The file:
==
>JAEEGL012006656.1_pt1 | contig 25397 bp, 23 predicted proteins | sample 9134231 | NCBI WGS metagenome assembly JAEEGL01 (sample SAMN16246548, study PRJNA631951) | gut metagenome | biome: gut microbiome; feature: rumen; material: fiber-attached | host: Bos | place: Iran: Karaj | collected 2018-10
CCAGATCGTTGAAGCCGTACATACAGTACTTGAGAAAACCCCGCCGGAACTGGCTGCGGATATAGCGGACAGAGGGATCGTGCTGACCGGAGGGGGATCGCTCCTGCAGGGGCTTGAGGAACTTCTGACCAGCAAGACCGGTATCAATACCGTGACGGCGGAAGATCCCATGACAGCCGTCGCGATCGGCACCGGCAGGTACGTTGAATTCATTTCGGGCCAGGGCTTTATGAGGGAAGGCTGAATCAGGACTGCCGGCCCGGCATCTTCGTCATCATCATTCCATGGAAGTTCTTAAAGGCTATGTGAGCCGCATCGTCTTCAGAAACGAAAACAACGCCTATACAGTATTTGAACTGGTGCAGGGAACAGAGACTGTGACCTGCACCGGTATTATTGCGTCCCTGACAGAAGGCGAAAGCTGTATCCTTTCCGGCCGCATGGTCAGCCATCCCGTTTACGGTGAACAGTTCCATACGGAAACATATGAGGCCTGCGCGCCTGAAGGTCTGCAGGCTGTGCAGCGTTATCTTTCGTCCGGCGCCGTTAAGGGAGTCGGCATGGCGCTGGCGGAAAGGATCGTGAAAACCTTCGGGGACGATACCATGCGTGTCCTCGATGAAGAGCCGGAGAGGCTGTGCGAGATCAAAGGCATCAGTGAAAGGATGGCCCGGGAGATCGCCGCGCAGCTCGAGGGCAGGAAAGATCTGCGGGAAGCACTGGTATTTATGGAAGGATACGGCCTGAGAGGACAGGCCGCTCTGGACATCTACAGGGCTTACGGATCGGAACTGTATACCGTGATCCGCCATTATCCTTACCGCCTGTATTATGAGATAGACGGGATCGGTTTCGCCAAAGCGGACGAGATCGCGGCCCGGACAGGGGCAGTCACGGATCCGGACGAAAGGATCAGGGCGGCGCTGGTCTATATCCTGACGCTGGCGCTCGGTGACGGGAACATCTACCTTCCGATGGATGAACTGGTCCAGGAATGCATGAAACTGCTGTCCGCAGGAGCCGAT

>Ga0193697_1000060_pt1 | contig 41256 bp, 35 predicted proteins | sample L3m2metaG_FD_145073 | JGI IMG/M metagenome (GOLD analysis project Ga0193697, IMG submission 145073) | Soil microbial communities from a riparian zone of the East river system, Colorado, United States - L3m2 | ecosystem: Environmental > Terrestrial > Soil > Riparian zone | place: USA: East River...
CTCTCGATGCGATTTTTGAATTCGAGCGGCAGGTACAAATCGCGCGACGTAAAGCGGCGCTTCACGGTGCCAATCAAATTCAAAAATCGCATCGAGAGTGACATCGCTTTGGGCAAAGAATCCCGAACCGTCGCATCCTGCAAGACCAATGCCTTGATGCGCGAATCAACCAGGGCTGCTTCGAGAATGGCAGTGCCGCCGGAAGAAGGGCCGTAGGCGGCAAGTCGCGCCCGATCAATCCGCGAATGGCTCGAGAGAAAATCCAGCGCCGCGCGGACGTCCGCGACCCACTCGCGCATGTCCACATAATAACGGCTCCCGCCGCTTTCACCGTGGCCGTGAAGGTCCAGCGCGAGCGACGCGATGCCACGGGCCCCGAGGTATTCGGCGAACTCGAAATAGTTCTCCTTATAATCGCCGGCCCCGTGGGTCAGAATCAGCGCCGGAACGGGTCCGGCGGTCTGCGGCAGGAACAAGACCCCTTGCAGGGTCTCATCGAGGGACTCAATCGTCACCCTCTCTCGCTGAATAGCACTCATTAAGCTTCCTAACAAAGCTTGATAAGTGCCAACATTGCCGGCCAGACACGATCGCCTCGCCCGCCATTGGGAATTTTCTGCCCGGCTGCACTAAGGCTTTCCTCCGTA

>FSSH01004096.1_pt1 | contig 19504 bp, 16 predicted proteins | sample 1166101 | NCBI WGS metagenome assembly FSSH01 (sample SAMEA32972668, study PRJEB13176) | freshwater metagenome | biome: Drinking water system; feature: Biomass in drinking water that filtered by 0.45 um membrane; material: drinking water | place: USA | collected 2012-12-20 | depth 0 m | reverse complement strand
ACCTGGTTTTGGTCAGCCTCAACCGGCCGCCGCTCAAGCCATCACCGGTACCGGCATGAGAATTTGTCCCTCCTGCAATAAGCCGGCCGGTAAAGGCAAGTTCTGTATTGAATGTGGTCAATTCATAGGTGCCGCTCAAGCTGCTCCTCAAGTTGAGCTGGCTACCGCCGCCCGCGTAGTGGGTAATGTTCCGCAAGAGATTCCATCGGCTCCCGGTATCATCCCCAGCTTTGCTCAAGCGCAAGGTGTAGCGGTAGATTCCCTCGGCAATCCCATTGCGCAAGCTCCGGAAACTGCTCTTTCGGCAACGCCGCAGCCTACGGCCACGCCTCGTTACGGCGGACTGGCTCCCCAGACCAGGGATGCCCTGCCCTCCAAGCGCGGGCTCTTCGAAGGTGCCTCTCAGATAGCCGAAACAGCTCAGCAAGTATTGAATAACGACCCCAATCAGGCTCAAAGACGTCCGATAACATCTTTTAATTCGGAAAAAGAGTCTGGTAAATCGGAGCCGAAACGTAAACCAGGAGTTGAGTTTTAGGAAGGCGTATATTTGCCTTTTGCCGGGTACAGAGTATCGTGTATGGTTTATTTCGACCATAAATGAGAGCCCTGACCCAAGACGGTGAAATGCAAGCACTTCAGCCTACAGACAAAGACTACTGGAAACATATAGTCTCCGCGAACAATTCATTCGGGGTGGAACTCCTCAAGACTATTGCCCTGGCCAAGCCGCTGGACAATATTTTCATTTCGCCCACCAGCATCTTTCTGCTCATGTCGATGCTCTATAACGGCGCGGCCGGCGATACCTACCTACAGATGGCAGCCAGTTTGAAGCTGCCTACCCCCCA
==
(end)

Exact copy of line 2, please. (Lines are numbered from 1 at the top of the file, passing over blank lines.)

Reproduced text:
CCAGATCGTTGAAGCCGTACATACAGTACTTGAGAAAACCCCGCCGGAACTGGCTGCGGATATAGCGGACAGAGGGATCGTGCTGACCGGAGGGGGATCGCTCCTGCAGGGGCTTGAGGAACTTCTGACCAGCAAGACCGGTATCAATACCGTGACGGCGGAAGATCCCATGACAGCCGTCGCGATCGGCACCGGCAGGTACGTTGAATTCATTTCGGGCCAGGGCTTTATGAGGGAAGGCTGAATCAGGACTGCCGGCCCGGCATCTTCGTCATCATCATTCCATGGAAGTTCTTAAAGGCTATGTGAGCCGCATCGTCTTCAGAAACGAAAACAACGCCTATACAGTATTTGAACTGGTGCAGGGAACAGAGACTGTGACCTGCACCGGTATTATTGCGTCCCTGACAGAAGGCGAAAGCTGTATCCTTTCCGGCCGCATGGTCAGCCATCCCGTTTACGGTGAACAGTTCCATACGGAAACATATGAGGCCTGCGCGCCTGAAGGTCTGCAGGCTGTGCAGCGTTATCTTTCGTCCGGCGCCGTTAAGGGAGTCGGCATGGCGCTGGCGGAAAGGATCGTGAAAACCTTCGGGGACGATACCATGCGTGTCCTCGATGAAGAGCCGGAGAGGCTGTGCGAGATCAAAGGCATCAGTGAAAGGATGGCCCGGGAGATCGCCGCGCAGCTCGAGGGCAGGAAAGATCTGCGGGAAGCACTGGTATTTATGGAAGGATACGGCCTGAGAGGACAGGCCGCTCTGGACATCTACAGGGCTTACGGATCGGAACTGTATACCGTGATCCGCCATTATCCTTACCGCCTGTATTATGAGATAGACGGGATCGGTTTCGCCAAAGCGGACGAGATCGCGGCCCGGACAGGGGCAGTCACGGATCCGGACGAAAGGATCAGGGCGGCGCTGGTCTATATCCTGACGCTGGCGCTCGGTGACGGGAACATCTACCTTCCGATGGATGAACTGGTCCAGGAATGCATGAAACTGCTGTCCGCAGGAGCCGAT